Childhood cancers are rare, accounting for less than 1 percent of all cancer diagnoses. However, childhood cancers remain the most common cause of disease-related death among children outside the newborn period. Common types of childhood cancer include leukemia, lymphoma, and solid tumors such as brain and central nervous system tumors, Wilms tumor, testicular and ovarian germ cell tumors, hepatoblastoma, neuroblastoma, rhabdomyosarcoma, retinoblastoma, soft tissue sarcoma, and bone cancer.
- Approximately 10,270 U.S. children under age 15 are expected to be diagnosed with cancer in 2017. About 1,190 deaths of children under age 15 are anticipated.
- In Texas, approximately 1,200 children under age 20 are diagnosed with cancer and almost 200 children die annually.
- More than half of childhood cancers are leukemias (30 percent) or brain and central nervous systems cancers (26 percent).
- The five-year survival rate has increased significantly in the last few decades due to treatment advances and now exceeds 80 percent. The survival rate for the most common childhood cancer, acute lymphoblastic leukemia, has improved dramatically to about 90 percent. Several other types of childhood cancer (including pediatric kidney tumors and most forms of lymphoma) now have five-year survival rates approaching or greater than 90 percent.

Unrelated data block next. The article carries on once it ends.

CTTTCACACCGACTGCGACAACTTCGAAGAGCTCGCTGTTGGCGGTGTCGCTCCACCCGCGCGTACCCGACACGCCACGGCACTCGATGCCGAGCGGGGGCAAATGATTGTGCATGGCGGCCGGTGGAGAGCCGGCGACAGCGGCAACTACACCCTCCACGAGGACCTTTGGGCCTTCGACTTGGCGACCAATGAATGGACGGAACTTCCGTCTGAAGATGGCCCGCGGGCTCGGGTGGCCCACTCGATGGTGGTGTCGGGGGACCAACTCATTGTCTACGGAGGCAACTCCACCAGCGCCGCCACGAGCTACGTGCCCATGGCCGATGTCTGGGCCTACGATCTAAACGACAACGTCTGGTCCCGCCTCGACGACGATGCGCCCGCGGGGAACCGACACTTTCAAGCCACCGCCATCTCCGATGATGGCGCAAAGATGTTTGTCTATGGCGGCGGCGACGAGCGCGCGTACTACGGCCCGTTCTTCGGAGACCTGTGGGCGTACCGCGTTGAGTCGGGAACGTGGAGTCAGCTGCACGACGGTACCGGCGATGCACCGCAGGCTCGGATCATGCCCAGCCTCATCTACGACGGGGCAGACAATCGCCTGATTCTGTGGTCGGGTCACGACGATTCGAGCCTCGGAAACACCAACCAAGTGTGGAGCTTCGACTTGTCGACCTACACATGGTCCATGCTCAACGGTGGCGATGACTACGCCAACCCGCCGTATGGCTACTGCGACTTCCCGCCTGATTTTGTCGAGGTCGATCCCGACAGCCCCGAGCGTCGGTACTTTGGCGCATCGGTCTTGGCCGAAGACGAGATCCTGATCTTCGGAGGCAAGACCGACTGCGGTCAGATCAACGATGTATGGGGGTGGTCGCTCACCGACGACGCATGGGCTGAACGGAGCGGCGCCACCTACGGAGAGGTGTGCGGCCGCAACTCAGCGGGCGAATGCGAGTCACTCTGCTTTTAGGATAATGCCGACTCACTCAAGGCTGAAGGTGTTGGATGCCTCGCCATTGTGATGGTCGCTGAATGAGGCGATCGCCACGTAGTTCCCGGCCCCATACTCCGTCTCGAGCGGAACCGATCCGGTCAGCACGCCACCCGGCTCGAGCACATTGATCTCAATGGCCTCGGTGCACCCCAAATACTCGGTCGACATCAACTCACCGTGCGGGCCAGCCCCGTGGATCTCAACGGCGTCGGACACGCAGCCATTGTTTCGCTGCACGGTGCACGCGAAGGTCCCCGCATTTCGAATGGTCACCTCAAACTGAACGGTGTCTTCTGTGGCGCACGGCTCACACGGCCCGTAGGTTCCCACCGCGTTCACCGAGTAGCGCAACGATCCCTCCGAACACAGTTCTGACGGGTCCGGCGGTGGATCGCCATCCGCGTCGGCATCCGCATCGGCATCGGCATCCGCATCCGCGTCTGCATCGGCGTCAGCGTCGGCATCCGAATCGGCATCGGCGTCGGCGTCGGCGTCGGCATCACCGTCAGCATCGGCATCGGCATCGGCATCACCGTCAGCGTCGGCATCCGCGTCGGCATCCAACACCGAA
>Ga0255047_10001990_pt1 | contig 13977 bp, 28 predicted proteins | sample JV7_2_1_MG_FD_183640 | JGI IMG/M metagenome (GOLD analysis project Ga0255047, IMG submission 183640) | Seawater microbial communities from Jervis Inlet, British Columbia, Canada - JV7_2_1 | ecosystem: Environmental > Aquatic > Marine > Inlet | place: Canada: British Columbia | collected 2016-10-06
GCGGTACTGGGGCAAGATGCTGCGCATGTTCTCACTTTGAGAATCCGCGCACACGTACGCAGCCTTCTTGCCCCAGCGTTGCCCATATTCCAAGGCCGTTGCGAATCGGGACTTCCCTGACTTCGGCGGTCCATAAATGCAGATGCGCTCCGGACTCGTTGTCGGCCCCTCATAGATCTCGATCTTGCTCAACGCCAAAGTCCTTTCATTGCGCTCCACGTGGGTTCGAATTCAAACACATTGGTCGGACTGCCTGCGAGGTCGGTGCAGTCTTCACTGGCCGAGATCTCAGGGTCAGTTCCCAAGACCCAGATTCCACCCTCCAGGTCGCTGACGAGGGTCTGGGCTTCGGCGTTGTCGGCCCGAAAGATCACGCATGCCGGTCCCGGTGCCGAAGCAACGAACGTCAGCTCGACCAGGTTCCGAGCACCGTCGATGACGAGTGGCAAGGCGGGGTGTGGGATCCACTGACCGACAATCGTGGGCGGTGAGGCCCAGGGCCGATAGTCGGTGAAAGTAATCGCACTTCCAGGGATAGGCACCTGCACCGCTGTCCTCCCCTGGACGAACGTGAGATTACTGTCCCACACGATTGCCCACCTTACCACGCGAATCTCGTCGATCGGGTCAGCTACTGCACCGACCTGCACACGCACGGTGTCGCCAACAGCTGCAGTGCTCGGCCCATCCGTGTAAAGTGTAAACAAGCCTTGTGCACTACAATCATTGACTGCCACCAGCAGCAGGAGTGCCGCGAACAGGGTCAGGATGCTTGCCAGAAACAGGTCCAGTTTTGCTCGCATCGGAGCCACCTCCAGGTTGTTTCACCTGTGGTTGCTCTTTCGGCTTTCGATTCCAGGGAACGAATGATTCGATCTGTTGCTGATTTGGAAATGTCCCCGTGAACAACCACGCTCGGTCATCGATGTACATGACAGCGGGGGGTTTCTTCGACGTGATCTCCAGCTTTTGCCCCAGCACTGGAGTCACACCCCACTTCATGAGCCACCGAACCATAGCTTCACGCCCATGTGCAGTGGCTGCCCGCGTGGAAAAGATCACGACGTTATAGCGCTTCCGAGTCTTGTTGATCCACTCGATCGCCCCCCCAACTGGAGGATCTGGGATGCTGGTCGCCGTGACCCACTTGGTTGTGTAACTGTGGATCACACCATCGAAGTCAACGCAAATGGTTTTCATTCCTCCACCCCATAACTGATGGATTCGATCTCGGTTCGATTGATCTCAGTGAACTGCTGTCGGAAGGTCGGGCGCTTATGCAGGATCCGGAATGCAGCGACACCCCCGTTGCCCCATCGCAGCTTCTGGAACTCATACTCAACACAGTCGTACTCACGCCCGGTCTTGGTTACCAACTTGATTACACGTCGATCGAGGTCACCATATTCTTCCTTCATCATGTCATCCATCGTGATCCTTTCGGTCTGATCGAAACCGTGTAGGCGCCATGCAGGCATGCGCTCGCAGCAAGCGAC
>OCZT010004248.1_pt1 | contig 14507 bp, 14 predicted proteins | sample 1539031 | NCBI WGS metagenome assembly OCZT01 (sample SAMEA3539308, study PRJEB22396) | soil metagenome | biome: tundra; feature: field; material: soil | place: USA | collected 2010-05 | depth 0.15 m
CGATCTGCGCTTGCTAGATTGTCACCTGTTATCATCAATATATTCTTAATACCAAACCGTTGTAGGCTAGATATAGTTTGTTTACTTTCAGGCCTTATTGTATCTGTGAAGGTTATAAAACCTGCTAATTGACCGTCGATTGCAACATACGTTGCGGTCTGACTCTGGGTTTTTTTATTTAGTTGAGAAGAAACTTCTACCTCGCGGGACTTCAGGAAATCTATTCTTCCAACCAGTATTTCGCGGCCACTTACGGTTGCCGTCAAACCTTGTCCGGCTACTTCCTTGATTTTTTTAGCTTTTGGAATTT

Symptoms and Signs
Cancers in children may be difficult to recognize as symptoms are often similar to those caused by common illnesses or injuries. Parents should watch for unusual signs that persist and consult a physician with any concerns.
- An unusual lump
- Unusual swelling
- Unexplained paleness
- Lack of energy
- Easy bruising
- Persistent pain in one area of the body
- Unexplained fever
- A prolonged illness
- Frequent headaches, often with vomiting
- Sudden vision changes
- Unexplained weight loss
- Unexplained bleeding
Prevention and Risk Factors
The origin of most childhood cancers is unknown and cannot be prevented. A small number of environmental factors, such as exposure to radiation, may increase childhood cancer risk. In a small amount of cases, inherited genes can be linked to an increased risk for some forms of cancer in children. Physicians may recommend close follow up to reduce the risk of cancer developing in a particular organ.
Treating childhood cancer differs greatly from treating adults with cancer. For example, children can recover better from high doses of chemotherapy than adults. Treatment depends on the type and stage of the cancer and may include surgery, chemotherapy, radiation therapy, proton therapy, immunotherapy, and stem cell transplants. A combination of treatments may be used.
Children diagnosed with cancer can benefit from being treated at centers specializing in pediatric oncology, which use protocols developed for children, have specialized pediatric equipment and pediatric and surgical sub-specialists, and have clinical trials specifically for children.
Sources: American Cancer Society, American Childhood Cancer Organization, National Cancer Institute, St. Baldrick’s Foundation, and Texas Cancer Registry